I thought I would share my experiences with the readers on the consequences of not being vaccinated for measles as they are still a threat to your children.
I was four years old when I got measles and within four days, they had gone into my right ear canal and ruptured my eardrum. I was rushed to the hospital where I spent one month recovering from the side effects of having measles. This was 1950 and there was no vaccine for measles at the time. When I was well enough, my Mom and Dad took me to Vancouver to the Children’s Hospital where they did tests. They discovered a great deal of scar tissue in the middle and inner ear. I was to spend every year being examined at Children’s Hospital until I was 18 years old.
I was permanently deaf (90% hearing loss) in my right ear. The consequences for me having the measles were that I could not go swimming and if I did, could not put my head under water; my parents had to be very careful washing my hair; I had numerous (too many to count) ear infections that sent me back to the hospital for extended stays. I had to have cotton batten in my ear and wear a hat even in spring to ward off any infection. I suffered from vertigo and also had a problem with a lack of balance.
When I was 20 yrs old, I had my first eardrum transplant taken from live tissue inside my ear canal. My surgery was performed by Dr. Lockhart at St. Paul’s Hospital in Vancouver. For what was to be a two day visit, I was there 21 days unable to walk from the dizziness and I lost 21 pounds because I could not sit up to eat. Finally I was sent home and it wasn’t until we got to the Allison Pass summit that my eardrum popped and I could hear again. My hearing lasted for a few years but then I gradually started to lose more and more. Ten years later, in Kelowna, B.C., my eardrum tore and I had a second surgery of manmade material. I went through the same thing of having vertigo for a few weeks until it finally passed. All my life I have suffered from ear infections and dizziness and obvious loss of hearing. Today, I am totally deaf in my right ear and suffer nausea with the vertigo and suffer from being off balance. I feel like I am on a moving ship when I am off balanced especially during rainy or wet weather.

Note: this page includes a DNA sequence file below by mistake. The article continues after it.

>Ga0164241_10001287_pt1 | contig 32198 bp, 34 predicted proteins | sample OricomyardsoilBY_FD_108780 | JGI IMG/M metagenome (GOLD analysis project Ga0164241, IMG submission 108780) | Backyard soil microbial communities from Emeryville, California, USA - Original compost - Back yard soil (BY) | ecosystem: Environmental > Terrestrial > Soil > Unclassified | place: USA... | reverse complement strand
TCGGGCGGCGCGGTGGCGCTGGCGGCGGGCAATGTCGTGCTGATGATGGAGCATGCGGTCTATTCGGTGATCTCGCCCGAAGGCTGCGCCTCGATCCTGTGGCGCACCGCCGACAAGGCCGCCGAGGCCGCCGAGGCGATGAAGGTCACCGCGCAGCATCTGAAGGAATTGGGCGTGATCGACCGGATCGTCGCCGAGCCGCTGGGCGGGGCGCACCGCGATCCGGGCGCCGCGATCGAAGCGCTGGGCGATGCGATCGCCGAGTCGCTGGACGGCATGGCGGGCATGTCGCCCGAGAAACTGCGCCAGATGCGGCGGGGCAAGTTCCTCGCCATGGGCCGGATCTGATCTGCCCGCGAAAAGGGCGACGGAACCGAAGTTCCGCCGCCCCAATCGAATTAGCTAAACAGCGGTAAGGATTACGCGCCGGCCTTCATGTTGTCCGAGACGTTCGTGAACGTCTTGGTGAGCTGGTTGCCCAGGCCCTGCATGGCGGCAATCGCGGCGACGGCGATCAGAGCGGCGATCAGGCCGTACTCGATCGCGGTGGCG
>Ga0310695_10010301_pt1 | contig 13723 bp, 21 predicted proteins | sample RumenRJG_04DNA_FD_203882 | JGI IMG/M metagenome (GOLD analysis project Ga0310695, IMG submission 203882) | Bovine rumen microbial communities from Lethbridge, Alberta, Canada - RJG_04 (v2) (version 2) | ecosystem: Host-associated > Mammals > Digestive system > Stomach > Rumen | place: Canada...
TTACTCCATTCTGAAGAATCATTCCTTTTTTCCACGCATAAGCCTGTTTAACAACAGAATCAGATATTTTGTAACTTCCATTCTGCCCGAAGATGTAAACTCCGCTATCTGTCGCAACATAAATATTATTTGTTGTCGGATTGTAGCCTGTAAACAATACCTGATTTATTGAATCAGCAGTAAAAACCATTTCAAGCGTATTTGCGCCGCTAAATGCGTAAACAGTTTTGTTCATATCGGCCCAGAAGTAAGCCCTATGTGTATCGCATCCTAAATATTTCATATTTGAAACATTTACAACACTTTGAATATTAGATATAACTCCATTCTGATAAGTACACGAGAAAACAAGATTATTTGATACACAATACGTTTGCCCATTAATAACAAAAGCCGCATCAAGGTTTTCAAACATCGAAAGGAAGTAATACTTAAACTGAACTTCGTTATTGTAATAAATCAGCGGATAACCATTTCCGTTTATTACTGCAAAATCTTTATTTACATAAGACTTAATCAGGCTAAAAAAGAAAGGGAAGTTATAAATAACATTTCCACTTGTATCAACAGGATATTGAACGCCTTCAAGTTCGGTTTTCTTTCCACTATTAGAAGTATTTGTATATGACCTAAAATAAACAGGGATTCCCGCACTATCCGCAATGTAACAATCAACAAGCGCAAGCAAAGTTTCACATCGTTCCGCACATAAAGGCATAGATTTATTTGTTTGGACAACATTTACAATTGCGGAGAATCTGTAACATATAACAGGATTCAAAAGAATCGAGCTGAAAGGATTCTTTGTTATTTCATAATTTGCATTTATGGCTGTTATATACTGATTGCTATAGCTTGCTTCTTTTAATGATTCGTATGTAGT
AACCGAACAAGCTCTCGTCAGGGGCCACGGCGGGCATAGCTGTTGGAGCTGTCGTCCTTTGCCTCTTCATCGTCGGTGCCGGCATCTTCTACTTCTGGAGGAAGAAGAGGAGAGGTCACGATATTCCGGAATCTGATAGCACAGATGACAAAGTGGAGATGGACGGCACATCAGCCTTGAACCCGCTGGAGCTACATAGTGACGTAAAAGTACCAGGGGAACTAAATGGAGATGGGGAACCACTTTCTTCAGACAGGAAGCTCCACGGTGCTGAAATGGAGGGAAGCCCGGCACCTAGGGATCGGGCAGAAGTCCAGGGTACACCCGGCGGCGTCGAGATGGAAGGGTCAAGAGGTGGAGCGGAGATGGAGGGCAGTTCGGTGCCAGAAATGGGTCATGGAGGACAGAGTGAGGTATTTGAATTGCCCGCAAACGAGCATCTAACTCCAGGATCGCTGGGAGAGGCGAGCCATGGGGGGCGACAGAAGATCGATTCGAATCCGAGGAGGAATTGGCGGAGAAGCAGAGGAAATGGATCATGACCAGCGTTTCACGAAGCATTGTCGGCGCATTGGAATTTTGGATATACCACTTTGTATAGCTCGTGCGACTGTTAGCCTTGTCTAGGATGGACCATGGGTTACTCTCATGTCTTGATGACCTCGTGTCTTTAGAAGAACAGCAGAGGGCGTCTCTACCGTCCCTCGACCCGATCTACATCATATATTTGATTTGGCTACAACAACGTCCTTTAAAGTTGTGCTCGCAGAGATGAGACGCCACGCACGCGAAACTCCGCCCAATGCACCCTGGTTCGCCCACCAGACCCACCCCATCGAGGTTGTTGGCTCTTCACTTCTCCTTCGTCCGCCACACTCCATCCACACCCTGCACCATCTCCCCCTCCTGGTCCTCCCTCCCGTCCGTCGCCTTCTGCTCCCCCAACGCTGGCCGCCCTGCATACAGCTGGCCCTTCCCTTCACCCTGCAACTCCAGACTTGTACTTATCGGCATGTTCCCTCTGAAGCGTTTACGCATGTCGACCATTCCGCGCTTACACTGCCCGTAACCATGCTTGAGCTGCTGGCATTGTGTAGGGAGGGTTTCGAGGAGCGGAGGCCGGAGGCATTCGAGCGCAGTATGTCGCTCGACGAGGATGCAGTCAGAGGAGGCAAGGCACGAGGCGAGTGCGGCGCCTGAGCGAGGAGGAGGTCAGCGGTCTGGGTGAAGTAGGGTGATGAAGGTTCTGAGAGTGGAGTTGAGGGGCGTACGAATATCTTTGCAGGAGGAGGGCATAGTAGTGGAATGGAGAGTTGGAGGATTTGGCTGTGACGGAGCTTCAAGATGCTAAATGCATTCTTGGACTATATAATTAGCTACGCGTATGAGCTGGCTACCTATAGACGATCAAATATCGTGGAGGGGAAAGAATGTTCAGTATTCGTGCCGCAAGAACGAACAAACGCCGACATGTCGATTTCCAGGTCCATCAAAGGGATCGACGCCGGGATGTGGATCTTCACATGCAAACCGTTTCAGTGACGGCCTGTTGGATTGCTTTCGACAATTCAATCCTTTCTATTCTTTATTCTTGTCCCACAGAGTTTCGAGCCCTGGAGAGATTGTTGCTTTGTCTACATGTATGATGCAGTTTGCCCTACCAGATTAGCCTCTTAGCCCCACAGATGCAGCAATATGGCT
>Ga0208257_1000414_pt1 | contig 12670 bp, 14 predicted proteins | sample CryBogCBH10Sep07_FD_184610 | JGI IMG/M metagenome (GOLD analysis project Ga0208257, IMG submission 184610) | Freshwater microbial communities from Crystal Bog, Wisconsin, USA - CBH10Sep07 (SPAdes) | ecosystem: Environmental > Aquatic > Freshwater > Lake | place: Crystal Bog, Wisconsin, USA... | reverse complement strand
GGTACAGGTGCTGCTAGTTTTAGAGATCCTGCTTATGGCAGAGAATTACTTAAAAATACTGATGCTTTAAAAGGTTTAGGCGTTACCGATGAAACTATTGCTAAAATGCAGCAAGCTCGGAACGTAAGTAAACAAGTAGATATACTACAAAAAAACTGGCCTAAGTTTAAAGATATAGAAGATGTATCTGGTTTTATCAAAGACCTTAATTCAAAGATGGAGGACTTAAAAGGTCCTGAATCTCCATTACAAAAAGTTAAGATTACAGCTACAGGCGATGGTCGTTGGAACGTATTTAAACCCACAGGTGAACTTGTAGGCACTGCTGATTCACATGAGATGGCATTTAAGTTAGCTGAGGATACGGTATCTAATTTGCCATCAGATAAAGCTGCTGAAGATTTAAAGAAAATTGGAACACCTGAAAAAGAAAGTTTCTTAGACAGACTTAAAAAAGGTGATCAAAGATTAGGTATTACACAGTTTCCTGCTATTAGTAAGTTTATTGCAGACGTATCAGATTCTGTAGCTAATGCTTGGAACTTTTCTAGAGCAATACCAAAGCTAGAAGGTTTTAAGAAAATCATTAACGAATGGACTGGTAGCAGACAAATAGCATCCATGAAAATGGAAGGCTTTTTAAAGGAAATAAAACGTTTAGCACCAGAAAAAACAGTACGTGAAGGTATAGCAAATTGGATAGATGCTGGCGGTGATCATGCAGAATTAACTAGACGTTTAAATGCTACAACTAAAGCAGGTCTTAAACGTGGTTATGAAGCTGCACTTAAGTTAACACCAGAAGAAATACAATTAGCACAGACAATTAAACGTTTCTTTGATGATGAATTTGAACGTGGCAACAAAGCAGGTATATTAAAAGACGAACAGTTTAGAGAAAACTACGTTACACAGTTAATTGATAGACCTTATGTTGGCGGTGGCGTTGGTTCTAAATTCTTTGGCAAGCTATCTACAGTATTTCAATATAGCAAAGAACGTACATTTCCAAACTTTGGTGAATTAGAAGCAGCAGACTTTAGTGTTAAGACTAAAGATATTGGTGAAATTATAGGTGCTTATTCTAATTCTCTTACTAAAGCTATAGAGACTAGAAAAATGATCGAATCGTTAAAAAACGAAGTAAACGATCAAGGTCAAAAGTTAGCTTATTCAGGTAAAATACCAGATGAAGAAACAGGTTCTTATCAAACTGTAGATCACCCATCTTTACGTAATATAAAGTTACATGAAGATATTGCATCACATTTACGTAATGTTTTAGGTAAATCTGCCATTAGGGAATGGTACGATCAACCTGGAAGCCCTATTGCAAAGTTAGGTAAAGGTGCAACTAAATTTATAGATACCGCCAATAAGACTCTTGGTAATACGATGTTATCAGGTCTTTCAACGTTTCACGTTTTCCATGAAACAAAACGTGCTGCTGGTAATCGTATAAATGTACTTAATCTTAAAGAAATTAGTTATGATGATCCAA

In 1952, my mother contracted German measles when she was pregnant with her third child. She was told that there might be a chance that the baby would be born stillborn. When the baby was born August 16, 1952 it was apparent that something was wrong and arrangements were made for her and a nurse to be flown to Children’s Hospital and so on the 13th day of her life she was in an airplane equipped with an incubator. Over Chilliwack, B.C. she suddenly died. The plane landed at Chilliwack; she was seen by a Doctor who came on board the plane and then her body was flown back to Oliver. An autopsy was performed and it was determined that she died from a deformed heart valve caused by the measles turning inward.
To vaccinate or not to vaccinate….it is your choice but I hope my story helps you make an informed decision.
Substantially completing infrastructure upgrades on Fairview Road is not progressing as originally planned due to the high water table. The construction contractors introduced the use of dewatering equipment to reduce the amount of water at the excavation site. Unfortunately backfilling and excavating the wet fill at the site each day has slowed construction progress on Fairview Road. It has been observed that the volume of water flowing in the river channel increased significantly over the weekend.
Effective April 7, 2018 the excavation site on Fairview Road will be left open 24 hours which will reduce Fairview Road at Station Street to single lane traffic only. Temporary traffic lights will be put in place on either side of the construction area to control traffic flow. To ensure public safety, concrete roadside barriers and fencing along the sidewalk will be installed along the construction site.
We thank residents for their patience during this infrastructure improvement project. Please plan for delays when traveling north/south at Fairview Road, and help support the local businesses during this project.